Also, helping students develop the skills to effectively communicate their ideas and to create compelling well-designed visuals that empower creative expression is becoming more and more important as we prepare students for a world in which these skills matter.
When Can We Practice the Skills in the Classroom?
Visual design and communication skills are relevant in a wide range of classroom experiences. Anytime a student wants to share information visually, express themselves through images and video, or persuade others through lasting graphical images, these skills are in play. Here are just a few specific examples:
- Designing slideshows for presentations.
- Designing infographics for research projects.
- Creating graphics for papers, storytelling, blogs and websites.
- Selecting, creating, and editing images for social media and online projects.
- Creating videos as classroom projects.
- Designing posters, flyers, business cards, and .
- Designing interactive images and timelines for learning.
Some Specific Tools of Note
Knowing which tools to use when developing these skills in the classroom is important. There are hundreds of Visualization Tools, Video Tools, Photo Tools, Drawing Tools and Presentation Tools to choose from. Here are just a few of my favorites:
Aurasma- Aurasma is a great way to share information by layering it onto existing images. You pair a trigger image with a video, picture, web address, or 3D object, and users view the object through the Aurasma program
Autodesk Homestyler- Autodesk Homestyler is a really cool tool for creating detailed graphical floor plans. Which can then be viewed in 3D. This takes the diorama and model project to an amazing new level.
Canva- Canva is an amazing graphic design tool for creating great images that stand out. Canva works in layers, offers plenty of free resources, allows for uploads, and is easy to share.
Photofunia- Photofunia is a quick and fun way to add interesting context to your photos or to convey a short message in unique or unexpected ways.
Piktochart- Piktochart is a fantastic Infographic creation tool that has many of the same powerful features as Canva. You can select from many great free resources, you can upload your own resources, and you can easily share.
Pixlr- Another Autodesk product, Pixlr is actually a family of tools that enable some very impressive photo editing and design. The best part is that there is a tool for every skill level.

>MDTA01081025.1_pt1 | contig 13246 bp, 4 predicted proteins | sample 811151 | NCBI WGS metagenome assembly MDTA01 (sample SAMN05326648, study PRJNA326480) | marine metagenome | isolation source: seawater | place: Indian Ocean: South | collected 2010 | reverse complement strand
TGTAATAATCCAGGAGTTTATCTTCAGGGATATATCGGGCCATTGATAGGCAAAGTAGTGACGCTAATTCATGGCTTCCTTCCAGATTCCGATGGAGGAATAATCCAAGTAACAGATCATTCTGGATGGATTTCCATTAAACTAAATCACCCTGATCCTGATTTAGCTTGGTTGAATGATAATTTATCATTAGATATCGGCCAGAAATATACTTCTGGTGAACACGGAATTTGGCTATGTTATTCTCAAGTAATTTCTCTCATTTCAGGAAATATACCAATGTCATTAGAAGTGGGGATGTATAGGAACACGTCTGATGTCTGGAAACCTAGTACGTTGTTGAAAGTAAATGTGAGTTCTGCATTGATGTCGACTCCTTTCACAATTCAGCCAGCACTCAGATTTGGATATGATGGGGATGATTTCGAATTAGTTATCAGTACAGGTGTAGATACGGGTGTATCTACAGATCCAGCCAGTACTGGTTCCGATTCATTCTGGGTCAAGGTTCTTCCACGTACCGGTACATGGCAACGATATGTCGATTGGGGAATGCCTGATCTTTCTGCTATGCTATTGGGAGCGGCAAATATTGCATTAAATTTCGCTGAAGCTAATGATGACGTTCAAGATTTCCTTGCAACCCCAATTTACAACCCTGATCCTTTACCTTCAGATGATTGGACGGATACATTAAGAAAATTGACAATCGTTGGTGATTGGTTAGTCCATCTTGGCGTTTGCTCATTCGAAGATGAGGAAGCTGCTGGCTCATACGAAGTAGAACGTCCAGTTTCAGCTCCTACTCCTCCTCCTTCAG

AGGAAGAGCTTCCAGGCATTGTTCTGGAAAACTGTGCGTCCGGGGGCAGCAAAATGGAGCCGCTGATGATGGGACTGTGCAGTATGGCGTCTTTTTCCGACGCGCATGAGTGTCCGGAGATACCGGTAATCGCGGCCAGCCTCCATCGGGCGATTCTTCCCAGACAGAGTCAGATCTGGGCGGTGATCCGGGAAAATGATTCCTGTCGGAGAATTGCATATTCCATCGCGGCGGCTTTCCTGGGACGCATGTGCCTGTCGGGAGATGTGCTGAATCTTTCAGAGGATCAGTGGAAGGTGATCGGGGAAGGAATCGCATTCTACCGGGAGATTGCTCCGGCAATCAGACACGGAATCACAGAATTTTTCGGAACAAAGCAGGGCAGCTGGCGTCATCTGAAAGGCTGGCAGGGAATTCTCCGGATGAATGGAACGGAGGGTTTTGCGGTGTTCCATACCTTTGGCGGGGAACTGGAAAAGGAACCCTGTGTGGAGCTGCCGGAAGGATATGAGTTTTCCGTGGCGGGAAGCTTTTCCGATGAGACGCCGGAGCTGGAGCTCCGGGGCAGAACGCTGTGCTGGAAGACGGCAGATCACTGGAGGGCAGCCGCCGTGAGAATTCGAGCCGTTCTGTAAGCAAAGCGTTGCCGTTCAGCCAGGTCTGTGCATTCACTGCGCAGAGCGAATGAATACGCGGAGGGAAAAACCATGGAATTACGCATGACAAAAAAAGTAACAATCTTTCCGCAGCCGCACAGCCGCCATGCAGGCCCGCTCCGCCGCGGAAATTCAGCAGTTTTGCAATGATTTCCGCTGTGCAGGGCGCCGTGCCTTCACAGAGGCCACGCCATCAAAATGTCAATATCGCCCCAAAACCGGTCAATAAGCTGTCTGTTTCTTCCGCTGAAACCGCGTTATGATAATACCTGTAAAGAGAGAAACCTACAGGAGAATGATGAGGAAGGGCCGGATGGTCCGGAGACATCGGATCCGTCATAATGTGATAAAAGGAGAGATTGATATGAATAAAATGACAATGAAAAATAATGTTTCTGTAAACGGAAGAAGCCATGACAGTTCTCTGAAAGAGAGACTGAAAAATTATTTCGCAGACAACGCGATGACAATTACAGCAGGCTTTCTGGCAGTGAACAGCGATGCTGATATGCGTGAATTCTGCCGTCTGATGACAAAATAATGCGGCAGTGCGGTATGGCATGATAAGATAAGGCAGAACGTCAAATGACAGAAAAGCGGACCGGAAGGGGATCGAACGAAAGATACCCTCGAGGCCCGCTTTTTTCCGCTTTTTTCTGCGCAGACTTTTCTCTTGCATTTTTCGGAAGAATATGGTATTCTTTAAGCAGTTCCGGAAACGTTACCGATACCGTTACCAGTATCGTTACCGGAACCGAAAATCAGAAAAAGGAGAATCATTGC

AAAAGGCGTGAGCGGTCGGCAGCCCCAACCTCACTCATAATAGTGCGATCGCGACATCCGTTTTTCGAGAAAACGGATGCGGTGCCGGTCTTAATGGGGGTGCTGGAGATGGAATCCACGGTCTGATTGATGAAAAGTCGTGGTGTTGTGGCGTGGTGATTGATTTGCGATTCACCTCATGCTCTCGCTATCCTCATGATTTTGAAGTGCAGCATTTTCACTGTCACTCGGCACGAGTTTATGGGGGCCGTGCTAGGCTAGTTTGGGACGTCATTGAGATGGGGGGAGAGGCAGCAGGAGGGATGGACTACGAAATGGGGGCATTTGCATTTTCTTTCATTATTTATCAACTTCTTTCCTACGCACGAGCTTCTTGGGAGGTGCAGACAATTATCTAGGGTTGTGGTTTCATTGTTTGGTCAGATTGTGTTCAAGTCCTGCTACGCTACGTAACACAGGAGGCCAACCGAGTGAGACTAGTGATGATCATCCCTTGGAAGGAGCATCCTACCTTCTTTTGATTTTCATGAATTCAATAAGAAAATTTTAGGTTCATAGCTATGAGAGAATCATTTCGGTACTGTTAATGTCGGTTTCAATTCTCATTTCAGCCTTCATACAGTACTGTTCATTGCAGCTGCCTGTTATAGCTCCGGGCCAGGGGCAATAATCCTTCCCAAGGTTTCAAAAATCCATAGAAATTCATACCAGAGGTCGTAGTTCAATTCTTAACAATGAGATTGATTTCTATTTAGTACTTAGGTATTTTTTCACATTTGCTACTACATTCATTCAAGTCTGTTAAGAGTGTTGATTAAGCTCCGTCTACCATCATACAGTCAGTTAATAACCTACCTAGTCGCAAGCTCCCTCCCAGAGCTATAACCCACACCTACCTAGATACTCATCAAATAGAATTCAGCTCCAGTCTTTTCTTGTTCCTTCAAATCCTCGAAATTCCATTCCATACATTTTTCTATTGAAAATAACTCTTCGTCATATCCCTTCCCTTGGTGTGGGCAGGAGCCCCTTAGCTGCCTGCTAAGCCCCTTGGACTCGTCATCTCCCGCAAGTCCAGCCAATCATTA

Prezi- Prezi is still a favorite when it comes to creating compelling visual presentations.
Recite This- Recite This is a great tool for turning a quote into an eye-catching image. Finished images are easy to share in a variety of ways.
Smore- Smore is a useful newsletter design tool. It is easy to use and offers slick looking templates and resources. It's easy to share in multiple ways.
ThingLink- ThingLink allow the user to create interactive images that can be filled with buttons that link to online content. ThingLinks can then be embedded in online projects, taking visuals to a whole new level.
Of course, having design tools and knowing how to put them to good use are two different things. It's important to also learn and teach the fundamentals of design. Here are a few resources to get you started:
I often find with students that they are so overwhelmed with possibility, that they over-design their images, presentations, flyers, etc. They may have great content, but it gets lost in the poor quality of their design. It is no longer okay to simply teach students to write to convey messages. Because of the nature of media today, we have to teach them to design communication using multimedia. We have to show them how to effectively use the elements of design and the hyperlinked nature of the Internet to share what they know and to express themselves creatively.
In order to do this, we have to learn these skills alongside our students. We have to model the skills and design lessons that nurture them. Our task is to take our own creativity to the next level and learn to communicate effectively in the Digital Age.